Puckdoku is the trivia game sweeping the hockey world. It’s the NHL equivalent of the “Immaculate Grid“, a three-by-three fill-in-the-blank puzzle which originated as an MLB game but quickly spawned variants for all kinds of other sports leagues. The concept is simple: for each square, try to think of a player who fits into the criteria established by both the corresponding X- and Y-axis labels. For example, Ray Bourque would fit perfectly into a Boston Bruins/Colorado Avalanche square. Patrick Roy would do just fine for Colorado/Montreal. You get the idea.
Of course, it goes a little deeper than that. Sometimes, instead of teams, Puckdoku uses statistical thresholds (“200+ goals”) or career achievements (“Olympic gold medallist”) as categories. Also, if you want to use a Minnesota North Stars player for the Dallas Stars or an original Winnipeg Jets player for the Arizona Coyotes, you can. Naturally, some players are more useful for Puckdoku than others. Someone like Maurice Richard, who spent his entire career with the Montreal Canadiens, is pretty much useless for the game unless a Habs label happens to intersect with the right statistical category.
On the flip side, players who spent time with several NHL teams are among the most valuable for Puckdoku purposes. And the more obscure the player, the lower (and better) your “uniqueness” score will be. Both Jarome Iginla and Blake Comeau are valid answers for Calgary/Pittsburgh, but one is a little less well-known than the other. Over the next few weeks, we’re going to spend some time here at Daily Faceoff highlighting three players connected with each NHL franchise who are particularly useful in games of Puckdoku. We’ll continue today with the Arizona Coyotes.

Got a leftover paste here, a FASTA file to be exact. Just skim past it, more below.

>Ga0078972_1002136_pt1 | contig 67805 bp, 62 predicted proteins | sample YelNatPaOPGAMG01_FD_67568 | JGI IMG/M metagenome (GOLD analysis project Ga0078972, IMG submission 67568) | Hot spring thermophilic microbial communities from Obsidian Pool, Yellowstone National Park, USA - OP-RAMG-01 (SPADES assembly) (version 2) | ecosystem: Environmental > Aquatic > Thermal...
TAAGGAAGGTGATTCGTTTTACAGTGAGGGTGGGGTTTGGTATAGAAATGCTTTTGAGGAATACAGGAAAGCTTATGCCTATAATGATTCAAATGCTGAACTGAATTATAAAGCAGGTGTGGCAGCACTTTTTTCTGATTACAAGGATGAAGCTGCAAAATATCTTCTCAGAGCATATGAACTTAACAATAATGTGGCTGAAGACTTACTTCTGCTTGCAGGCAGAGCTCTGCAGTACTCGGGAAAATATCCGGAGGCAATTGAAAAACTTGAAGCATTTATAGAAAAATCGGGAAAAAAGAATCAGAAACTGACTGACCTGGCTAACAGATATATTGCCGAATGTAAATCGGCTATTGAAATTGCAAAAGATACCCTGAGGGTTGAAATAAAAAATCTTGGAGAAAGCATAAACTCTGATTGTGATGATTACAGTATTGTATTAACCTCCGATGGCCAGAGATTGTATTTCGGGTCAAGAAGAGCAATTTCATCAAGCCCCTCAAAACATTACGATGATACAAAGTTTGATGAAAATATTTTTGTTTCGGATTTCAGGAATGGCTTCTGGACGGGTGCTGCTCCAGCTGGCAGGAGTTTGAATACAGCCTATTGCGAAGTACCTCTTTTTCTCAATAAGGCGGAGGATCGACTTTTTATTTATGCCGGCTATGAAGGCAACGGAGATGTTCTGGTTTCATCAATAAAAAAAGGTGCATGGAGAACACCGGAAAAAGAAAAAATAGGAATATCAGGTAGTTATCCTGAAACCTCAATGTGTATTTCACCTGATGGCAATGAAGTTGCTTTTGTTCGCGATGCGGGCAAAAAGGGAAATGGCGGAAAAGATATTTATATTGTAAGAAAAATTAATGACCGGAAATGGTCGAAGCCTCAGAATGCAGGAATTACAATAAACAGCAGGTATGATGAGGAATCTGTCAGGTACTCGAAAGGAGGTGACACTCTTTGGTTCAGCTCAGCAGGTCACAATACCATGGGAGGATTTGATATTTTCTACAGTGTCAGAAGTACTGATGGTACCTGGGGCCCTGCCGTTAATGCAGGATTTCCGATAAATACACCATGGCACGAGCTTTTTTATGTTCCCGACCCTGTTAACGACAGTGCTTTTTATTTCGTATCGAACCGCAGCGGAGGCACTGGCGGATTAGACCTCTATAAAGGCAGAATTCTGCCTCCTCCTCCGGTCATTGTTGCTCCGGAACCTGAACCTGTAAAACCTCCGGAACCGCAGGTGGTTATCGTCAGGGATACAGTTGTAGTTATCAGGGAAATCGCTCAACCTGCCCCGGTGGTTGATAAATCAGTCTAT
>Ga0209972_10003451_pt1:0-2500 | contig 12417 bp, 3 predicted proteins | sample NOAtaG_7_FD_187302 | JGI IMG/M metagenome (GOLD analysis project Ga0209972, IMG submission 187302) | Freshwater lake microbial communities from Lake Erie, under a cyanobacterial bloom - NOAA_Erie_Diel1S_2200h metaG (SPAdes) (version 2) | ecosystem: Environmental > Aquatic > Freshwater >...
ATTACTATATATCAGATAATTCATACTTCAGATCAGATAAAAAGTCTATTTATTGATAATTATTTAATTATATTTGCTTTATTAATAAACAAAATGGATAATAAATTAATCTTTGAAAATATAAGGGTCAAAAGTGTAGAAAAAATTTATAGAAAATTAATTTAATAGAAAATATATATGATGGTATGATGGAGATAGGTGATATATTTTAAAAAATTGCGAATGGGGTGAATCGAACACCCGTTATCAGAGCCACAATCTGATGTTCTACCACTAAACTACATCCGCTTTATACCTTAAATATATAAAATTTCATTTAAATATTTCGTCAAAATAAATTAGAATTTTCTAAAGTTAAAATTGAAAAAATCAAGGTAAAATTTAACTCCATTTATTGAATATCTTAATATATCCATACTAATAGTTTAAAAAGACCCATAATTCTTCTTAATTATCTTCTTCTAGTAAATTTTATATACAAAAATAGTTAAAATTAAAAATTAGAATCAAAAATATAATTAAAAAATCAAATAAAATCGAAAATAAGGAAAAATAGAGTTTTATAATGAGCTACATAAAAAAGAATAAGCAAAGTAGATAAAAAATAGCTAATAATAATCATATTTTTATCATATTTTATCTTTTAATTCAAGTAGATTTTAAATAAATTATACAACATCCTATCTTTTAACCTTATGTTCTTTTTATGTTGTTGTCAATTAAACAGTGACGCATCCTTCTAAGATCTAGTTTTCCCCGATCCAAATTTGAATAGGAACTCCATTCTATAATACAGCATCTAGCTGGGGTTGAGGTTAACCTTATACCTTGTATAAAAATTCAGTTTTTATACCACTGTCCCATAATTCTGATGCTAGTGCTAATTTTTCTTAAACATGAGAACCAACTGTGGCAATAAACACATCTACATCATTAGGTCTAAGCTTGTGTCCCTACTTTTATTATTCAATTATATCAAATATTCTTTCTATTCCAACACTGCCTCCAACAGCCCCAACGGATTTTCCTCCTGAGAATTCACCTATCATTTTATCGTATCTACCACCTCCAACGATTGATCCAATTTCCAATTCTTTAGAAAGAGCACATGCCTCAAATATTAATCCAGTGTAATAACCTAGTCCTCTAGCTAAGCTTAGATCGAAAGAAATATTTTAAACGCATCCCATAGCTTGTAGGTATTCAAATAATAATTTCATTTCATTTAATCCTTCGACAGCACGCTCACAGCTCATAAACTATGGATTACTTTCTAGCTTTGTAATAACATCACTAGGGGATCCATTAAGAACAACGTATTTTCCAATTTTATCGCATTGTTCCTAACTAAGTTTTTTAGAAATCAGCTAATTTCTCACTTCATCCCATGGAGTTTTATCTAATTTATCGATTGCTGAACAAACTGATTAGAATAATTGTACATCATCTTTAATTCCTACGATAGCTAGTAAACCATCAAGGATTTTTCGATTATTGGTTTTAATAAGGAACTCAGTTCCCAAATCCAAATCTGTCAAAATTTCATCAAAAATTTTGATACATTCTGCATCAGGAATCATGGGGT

Teams: Colorado Avalanche, Los Angeles Kings, Vancouver Canucks, Arizona Coyotes, Nashville Predators, Calgary Flames
Richardson once scored four goals in a single game at age 34. He’d scored just three goals in 76 games through the entire previous season.
Such was the nature of Richardson’s unique career, which began in Colorado back in 2005. One of the most reliable bottom-six forwards in the league during his best years, Richardson could pretty much always be counted upon to give his best effort and take care of business in his own zone. He won the Stanley Cup in 2012 as a member of the Los Angeles Kings.
Usually, Richardson was good for anywhere between three to seven goals per season. But every now and then, he’d pop off into the double-digits. He scored 14 with the Avalanche in 2006–07. He tallied exactly 11 goals on three separate occasions with three different teams. And with the Arizona Coyotes in 2018–19, Richardson tied for the team lead with 19 goals in 66 games. (His fellow 19-goal scorer? Alex Galchenyuk).
The Coyotes missed the playoffs by just four points in 2018–19, which was Richardson’s fourth of five seasons with the club. Richardson played 299 of his 869 games as a Coyote, collecting 44 goals and 93 points during his tenure. And in 2020, he scored the winning goal in overtime to propel the Coyotes past the Nashville Predators in the qualifying round of the COVID Stanley Cup Playoffs.
Richardson joined the Calgary Flames as a scout earlier this week.